Bang on the Drum All Day: Learning About Miking Techniques

This piece offers a fresh look at drum kit microphone techniques, including by taking a less conventional approach at what could work best.

Bang on the Drum All Day: Learning About Miking Techniques
Ask 10 drummers – or 10 sound engineers – and you’ll get 10 different suggestions for how to mike a kit. And that’s fine. Ultimately, let you ears be the judge.
Bang on the Drum All Day: Learning About Miking Techniques
Ask 10 drummers – or 10 sound engineers – and you’ll get 10 different suggestions for how to mike a kit. And that’s fine. Ultimately, let you ears be the judge.

Drums News

Bang on the Drum All Day: Learning About Miking Techniques
Exclusive Roland TD50KV-FC Electronic Drum Kit A Best Match for Churches
Drums in Church: Rhythmic Blessing or Holy Terror?
Controlling Drums In The Worship Environment

Technology Resource

Worship Facilities Magazine, September-October 2017
The September-October 2017 issue of Worship Facilities Magazine offers a glance at a Granger Community Church, and their recent install of a Lawo audio mixing console system.
·

My father used to say something in the line of, “Son, opinions are like drum miking techniques. Everyone has one.”

Truthfully, there’s an overwhelming amount of information already out there on this topic, so rather than rehash it here, let’s explore a less conventional approach. I’ll admit that it’s a unique method, as it’s a hybrid of studio techniques and some ideas “begged, borrowed and stolen” from engineers I admire.

Solo overheads in your headphones some time, and listen to how much “room sound” they’re leaking into your mix.

Picture a snare drum. Let’s mike the top and bottom heads. Remember that in a properly wired system, a positive pressure on the mic’s diaphragm creates a positive voltage on XLR pin 2, which pushes the loudspeaker cone forward.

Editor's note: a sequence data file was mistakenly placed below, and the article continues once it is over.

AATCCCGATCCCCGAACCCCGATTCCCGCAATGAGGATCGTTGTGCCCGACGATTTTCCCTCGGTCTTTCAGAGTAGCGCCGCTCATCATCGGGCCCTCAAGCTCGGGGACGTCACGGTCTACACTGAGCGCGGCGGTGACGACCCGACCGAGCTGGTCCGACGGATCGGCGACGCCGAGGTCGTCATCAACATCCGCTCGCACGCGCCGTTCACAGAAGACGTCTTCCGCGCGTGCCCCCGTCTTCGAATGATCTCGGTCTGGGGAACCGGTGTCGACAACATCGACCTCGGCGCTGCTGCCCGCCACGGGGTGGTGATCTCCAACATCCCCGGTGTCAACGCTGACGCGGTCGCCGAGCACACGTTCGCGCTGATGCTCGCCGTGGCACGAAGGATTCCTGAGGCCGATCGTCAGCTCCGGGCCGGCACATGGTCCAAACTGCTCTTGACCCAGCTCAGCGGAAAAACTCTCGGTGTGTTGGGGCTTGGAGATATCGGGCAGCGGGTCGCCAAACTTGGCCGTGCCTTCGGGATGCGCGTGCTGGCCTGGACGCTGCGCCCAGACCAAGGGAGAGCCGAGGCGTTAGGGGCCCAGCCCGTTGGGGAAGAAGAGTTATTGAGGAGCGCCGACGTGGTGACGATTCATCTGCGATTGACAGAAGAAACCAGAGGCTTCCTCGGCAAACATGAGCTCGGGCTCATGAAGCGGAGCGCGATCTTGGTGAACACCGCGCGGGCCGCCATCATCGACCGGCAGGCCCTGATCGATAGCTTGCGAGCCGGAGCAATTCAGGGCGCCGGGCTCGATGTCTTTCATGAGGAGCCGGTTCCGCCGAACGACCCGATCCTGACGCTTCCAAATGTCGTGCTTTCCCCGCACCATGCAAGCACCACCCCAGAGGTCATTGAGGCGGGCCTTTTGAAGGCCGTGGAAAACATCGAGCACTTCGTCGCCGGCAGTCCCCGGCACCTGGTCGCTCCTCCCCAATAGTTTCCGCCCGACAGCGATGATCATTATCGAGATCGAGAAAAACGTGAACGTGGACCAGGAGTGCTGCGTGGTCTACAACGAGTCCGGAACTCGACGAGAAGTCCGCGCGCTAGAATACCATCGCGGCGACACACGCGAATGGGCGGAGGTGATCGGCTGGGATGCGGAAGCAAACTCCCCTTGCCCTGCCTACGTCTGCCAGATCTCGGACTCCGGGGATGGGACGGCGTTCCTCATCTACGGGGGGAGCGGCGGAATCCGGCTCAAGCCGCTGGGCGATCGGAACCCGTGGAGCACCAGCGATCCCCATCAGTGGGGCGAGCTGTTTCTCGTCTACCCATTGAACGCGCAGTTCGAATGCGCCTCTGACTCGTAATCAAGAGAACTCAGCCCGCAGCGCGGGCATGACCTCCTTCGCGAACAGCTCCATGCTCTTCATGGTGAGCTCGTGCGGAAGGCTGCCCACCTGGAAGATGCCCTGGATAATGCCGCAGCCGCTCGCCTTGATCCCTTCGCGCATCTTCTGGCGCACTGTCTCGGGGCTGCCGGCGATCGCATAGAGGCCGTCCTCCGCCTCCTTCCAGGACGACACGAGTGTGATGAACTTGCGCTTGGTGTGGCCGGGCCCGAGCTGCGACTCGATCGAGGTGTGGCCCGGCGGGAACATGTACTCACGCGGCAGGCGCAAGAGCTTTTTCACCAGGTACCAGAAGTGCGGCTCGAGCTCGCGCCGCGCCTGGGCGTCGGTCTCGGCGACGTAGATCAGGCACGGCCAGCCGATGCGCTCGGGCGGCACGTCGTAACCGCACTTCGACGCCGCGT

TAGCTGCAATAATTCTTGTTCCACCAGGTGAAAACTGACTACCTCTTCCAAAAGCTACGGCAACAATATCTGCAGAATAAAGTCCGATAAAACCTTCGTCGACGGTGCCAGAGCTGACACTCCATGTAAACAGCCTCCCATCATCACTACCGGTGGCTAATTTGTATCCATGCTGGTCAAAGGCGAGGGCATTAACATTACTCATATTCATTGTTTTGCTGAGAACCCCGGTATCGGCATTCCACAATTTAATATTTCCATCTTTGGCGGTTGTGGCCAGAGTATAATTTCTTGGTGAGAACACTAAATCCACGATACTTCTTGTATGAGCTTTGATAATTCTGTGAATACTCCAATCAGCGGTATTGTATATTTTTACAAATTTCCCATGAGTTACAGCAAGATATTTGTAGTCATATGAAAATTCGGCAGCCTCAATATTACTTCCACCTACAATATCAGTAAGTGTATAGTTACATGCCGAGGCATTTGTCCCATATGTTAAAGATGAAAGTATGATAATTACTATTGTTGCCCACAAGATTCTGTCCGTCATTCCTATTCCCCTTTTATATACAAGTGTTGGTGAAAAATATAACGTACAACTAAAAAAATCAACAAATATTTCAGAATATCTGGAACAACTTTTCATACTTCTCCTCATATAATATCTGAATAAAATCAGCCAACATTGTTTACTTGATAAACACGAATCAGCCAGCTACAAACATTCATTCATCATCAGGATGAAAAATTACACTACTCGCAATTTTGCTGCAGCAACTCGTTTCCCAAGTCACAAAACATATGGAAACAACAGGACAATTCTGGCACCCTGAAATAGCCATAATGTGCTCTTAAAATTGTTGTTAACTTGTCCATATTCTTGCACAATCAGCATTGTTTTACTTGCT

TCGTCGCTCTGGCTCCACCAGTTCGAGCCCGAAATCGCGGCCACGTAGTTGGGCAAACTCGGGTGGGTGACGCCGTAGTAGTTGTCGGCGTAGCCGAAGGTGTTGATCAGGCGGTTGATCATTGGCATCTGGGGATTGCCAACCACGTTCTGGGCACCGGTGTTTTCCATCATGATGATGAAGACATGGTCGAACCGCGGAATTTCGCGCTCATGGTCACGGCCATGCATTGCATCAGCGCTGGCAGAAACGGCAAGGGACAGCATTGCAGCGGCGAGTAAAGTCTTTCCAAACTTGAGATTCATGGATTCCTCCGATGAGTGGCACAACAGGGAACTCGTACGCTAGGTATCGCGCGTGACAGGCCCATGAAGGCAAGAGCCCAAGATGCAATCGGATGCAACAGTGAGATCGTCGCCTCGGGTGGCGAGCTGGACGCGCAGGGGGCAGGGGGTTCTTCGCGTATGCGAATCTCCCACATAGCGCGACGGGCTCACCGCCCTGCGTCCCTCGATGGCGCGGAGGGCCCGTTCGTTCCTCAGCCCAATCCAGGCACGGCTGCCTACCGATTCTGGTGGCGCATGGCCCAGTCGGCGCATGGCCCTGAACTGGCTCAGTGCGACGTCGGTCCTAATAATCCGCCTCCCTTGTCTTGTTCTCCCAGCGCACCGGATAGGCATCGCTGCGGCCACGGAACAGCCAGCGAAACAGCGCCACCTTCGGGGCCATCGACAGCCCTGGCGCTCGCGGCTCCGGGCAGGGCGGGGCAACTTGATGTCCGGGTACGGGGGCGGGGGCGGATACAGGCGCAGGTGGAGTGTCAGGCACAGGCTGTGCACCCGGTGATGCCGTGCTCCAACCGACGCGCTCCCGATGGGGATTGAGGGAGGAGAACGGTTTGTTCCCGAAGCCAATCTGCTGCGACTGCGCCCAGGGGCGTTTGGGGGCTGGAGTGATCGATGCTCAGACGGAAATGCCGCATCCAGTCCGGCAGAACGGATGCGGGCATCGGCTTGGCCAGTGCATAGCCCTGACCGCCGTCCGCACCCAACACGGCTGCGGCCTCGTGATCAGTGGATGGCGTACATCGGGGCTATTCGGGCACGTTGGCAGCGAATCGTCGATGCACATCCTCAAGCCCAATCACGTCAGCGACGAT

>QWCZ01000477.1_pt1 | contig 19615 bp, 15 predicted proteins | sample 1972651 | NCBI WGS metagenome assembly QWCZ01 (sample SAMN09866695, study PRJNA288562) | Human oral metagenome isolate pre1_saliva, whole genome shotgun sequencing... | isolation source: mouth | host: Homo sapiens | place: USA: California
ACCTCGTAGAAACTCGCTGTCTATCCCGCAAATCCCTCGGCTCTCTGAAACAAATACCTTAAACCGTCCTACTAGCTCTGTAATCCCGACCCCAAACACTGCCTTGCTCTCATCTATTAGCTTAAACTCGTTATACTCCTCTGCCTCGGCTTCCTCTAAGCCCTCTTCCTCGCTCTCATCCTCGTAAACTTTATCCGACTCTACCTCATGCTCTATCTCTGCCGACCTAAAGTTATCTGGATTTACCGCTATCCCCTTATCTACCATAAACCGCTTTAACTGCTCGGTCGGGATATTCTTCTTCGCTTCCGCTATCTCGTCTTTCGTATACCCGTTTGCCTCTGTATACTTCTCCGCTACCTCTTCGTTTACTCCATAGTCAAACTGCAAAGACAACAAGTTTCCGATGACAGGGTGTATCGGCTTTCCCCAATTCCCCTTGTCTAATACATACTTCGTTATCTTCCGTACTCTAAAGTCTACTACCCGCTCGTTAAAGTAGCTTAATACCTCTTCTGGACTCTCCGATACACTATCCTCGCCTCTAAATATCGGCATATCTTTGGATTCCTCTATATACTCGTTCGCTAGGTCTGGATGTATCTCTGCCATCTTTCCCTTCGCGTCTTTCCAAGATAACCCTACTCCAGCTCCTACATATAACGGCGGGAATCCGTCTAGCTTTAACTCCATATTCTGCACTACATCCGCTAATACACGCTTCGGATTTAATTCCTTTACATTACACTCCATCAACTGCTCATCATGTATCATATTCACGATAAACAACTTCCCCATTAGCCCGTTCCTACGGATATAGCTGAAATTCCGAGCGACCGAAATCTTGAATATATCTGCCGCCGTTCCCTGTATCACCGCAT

OK, now hit the drum. Bang. The stick pushes down on the drum head, which moves away from the top mic (negative pressure) and toward the bottom mic (positive pressure). This means our bottom mic’s initial transient is a positive voltage, while the top mic’s is negative. (If you doubt this, make a recording and use DAW software to zoom way in on the waveform.)

We send both signals to the PA and create a tug of war at the loudspeaker cone, which is being told to move in and out at the same time. This creates a partial cancellation that’s very audible, typically as a loss of low-end “body” in the snare sound. Luckily we have a polarity inversion switch on the input channel, which “flips over” the waveform (by swapping XLR pins 2 and 3 at the preamp), so both transients are headed in the same direction.

Staying Positive

I don’t intend to enter the fray regarding whether absolute polarity is audible (most research suggests that it is not). Rather, let’s focus on keeping as many of our drum inputs as possible in polarity with each other. Convention and AES Standard both say positive pressure equals positive voltage equals outward (toward the audience) loudspeaker movement, so let’s go with that.

Start with Input 1, the kick drum mic. The beater (the part of the pedal that strikes the drum) will push the drum head forward (away from the drummer), which is toward the kick mic. It’s pretty common to mike both inside and outside kick, but they’ll both generate a positive transient.

It’s conceivable that the kick and snare would be played at the same time, so they shouldn’t be in polarity with each other. If we follow standard practice of inverting polarity on the snare bottom, our kick transient is positive-going, while both snare channels are negative-going. For this reason, I advocate flipping polarity on snare top instead – now kick and snare are all positive transients coming through the PA.


Latest Resource

Worship Facilities Magazine, September-October 2017
The September-October 2017 issue of Worship Facilities Magazine offers a glance at a Granger Community Church, and their recent install of a Lawo audio mixing console system.


Article Topics

Technology · Musical Instruments · Team Management · Leadership · Team Development · Acoustic Environments · Attenuation · Cymbals · Drums · Loudspeaker · Miking · All Topics

Support and Enhance the Worship Message

The latest strategies for sound, lighting and facilities can help you better attract and engage with your congregation. With Worship Facilities’ insights on leadership, communication and administrative tools, each issue shows you how to design and maintain your facility and how to adapt it to meet the changing needs of today’s members.
Explore the success stories of others, and find ways to enhance your weekly services. Get a free subscription to Worship Facilities magazine. Subscribe today!

Comments

©2017 Worship TechDirector · A Division of EH Publishing, Inc. d.b.a EH Media. All Rights Reserved.